Quantifying both levels of IC uncertainty and their influence on subsequent climate system trajectories is of great importance (Palmer, 2000; Stainforth et al., 2007; Daron et al., 2013; Daron et al., 2015; Hawkins et al., 2015).For microscopic IC uncertainty, this importance lies therein that it is an intrinsic, fundamentally irreducible uncertainty; it represents an absolute lower bound to total uncertainty in climate projection (Slingo et al., 2011; Smith, 2000; Smith, 2000a; Smith, 2002). No possible future improvement in observations, model resolution, model set-up and parameterisation, or progress or in any other aspect of climate model development could significantly alter the magnitude of microscopic IC uncertainty. Macroscopic IC uncertainty is important to consider, because constraining the present state of slowly varying components of the climate system could help allow one to constrain future climatic probability distributions and quantify the uncertainty associated with incomplete knowledge of the system state on various time scales (Stainforth et al., 2007; Daron et al., 2013; Daron et al., 2015). Hence, understanding IC uncertainty is necessary for meaningful quantification of total uncertainty in future projections.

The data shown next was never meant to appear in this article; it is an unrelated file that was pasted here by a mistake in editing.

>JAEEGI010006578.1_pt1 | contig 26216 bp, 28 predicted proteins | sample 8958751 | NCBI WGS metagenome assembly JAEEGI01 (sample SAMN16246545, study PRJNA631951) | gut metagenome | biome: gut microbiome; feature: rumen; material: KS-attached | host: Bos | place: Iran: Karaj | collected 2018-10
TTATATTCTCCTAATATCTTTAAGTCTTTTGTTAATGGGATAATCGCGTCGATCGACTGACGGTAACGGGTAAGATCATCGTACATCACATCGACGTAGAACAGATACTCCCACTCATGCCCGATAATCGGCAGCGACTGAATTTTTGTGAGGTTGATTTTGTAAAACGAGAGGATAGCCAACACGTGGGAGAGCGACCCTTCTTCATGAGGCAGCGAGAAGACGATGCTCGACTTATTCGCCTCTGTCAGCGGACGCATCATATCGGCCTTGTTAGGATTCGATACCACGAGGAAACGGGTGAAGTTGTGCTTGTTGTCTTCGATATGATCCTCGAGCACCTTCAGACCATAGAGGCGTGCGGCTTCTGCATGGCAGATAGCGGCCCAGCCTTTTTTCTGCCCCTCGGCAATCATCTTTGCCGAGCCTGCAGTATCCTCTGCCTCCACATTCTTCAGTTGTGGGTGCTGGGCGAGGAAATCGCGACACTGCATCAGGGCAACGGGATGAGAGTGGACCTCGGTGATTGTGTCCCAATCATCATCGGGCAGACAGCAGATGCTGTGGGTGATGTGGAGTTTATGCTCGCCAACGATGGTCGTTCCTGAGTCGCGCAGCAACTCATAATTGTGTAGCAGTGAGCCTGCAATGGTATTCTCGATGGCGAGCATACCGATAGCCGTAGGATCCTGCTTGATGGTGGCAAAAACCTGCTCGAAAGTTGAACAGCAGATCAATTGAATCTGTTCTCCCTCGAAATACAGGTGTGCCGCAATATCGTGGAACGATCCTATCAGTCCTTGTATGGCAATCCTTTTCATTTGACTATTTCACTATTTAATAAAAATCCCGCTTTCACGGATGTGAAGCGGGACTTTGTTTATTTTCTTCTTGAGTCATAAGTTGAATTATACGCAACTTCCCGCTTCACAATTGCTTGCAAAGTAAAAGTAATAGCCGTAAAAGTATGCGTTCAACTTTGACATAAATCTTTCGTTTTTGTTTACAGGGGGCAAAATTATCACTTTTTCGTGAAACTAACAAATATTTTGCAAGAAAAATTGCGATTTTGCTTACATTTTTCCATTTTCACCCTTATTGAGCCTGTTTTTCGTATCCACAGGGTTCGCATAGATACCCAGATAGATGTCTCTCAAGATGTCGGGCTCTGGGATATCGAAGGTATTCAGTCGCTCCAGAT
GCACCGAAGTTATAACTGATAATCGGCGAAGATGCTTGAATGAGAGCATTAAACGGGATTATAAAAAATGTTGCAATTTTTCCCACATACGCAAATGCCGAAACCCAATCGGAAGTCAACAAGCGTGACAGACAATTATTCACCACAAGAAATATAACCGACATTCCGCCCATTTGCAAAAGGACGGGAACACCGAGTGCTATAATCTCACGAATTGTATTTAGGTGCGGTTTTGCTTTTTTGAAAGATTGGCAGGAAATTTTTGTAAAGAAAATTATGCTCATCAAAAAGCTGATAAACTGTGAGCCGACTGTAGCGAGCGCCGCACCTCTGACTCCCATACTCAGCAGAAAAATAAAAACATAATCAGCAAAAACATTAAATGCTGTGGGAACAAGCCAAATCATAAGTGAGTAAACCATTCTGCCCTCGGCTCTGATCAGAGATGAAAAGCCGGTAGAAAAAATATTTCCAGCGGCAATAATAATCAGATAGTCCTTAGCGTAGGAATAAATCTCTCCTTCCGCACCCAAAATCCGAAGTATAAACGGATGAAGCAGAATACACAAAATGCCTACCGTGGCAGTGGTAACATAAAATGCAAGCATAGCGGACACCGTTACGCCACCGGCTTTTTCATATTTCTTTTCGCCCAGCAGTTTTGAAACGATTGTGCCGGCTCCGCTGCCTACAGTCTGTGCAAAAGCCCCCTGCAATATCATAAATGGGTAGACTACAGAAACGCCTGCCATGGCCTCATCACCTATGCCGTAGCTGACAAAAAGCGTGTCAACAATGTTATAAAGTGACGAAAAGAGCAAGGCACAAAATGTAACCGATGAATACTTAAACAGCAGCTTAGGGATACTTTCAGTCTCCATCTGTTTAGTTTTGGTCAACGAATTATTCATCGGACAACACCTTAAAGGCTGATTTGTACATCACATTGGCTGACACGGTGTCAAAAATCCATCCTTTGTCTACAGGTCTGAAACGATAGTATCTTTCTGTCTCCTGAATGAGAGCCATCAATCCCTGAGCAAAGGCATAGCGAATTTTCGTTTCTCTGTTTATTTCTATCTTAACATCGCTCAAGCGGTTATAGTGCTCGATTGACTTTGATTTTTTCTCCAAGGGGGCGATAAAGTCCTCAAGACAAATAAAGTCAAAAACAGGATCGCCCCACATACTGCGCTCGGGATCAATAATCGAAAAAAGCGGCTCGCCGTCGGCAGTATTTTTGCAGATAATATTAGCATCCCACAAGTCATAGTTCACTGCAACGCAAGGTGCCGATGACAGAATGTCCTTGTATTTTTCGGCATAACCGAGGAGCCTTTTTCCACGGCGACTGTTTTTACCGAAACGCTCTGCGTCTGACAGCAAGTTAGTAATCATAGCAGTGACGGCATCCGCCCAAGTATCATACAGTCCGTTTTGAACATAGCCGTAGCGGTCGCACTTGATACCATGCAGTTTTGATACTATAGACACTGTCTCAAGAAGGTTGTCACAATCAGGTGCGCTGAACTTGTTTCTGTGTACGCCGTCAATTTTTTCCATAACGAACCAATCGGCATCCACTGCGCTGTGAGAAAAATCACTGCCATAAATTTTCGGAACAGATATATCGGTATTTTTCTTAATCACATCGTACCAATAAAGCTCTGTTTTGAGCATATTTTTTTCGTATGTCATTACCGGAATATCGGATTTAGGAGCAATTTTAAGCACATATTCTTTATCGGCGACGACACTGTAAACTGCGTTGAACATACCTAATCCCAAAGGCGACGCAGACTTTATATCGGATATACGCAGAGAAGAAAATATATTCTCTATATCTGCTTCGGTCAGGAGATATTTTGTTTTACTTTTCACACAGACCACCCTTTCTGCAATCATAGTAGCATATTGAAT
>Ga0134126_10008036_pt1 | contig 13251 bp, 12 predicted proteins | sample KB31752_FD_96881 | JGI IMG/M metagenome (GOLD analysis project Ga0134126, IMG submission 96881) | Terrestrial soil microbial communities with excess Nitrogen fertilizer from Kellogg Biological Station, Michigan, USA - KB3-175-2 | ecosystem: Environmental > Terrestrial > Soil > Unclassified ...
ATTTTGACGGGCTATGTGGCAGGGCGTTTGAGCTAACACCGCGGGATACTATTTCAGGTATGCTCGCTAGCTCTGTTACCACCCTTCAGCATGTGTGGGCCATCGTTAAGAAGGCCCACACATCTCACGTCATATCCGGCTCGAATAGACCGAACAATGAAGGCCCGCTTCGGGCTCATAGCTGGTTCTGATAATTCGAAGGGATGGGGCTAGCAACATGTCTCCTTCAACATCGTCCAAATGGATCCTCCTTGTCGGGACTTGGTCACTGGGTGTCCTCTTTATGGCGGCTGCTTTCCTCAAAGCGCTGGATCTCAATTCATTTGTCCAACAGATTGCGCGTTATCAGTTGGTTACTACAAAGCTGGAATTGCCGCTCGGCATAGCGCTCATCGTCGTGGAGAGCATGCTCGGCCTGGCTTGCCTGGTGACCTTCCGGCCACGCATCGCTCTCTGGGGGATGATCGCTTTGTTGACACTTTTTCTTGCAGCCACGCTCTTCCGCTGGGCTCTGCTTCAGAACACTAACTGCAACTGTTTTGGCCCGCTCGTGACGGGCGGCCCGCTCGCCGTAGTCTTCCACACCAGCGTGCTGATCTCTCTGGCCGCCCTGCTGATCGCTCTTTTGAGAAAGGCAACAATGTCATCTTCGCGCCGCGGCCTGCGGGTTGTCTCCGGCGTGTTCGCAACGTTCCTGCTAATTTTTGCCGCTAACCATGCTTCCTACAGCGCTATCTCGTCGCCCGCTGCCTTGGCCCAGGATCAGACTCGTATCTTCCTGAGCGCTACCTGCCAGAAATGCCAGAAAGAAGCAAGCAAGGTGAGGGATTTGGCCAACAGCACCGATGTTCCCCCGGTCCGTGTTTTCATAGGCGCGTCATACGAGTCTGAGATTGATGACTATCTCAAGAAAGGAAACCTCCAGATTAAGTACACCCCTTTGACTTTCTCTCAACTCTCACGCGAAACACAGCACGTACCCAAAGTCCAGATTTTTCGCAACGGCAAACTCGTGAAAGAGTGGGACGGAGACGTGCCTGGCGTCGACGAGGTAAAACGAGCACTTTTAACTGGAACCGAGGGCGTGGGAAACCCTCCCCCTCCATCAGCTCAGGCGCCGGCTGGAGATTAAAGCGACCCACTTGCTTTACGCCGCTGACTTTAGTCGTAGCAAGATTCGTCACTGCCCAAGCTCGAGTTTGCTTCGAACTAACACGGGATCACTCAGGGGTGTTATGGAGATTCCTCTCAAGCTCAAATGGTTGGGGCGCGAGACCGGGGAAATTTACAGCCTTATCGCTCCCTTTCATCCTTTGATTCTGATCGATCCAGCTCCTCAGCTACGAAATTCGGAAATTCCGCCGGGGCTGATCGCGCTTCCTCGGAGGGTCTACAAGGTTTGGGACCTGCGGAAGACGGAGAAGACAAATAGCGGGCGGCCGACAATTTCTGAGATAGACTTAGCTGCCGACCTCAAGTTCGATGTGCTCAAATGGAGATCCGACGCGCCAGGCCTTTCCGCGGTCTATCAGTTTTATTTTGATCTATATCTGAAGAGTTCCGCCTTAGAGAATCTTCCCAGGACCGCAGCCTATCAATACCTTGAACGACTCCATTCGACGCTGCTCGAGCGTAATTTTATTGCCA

Both microscopic and macroscopic IC uncertainty relate to internal climate variability (climate system variability with characteristic time scales beyond the weather scale, such that predictability of the second—rather than first—kind is of relevance (Lorenz, 1975)), and consequently also to climate predictability (Daron et al., 2013; Daron et al., 2015). Unpredictable internal variability can be quantified using IC ensembles, produced by choosing a single starting climate system state, to which small perturbations are applied. Such ensembles allow one to establish the spread of possible states consistent with a given forcing trajectory and macroscopic initial state in a given model set-up. Kay et al. (2015) and Deser et al. (2012) demonstrate using large initial condition ensembles that—especially on regional and ocean-basin scales—internal variability is responsible for a substantial proportion of the spread in multi-model ensemble climate change response, and this may persist for multiple decades (Hawkins et al., 2015). Using multiple ensembles with ICs corresponding to different states of slowly varying climate system components (such as sea ice state, or ocean temperatures at intermediate depth), allows one to quantify the associated potential predictability for a given ”model world” (see, e.g., Hawkins et al., 2015; Daron et al., 2015; Conradie, 2015).

## Working Aim

To explore the relative contribution of initial condition predictability to total potential predictability of quantifiable characteristics of the Southern Hemispheric westerly wave over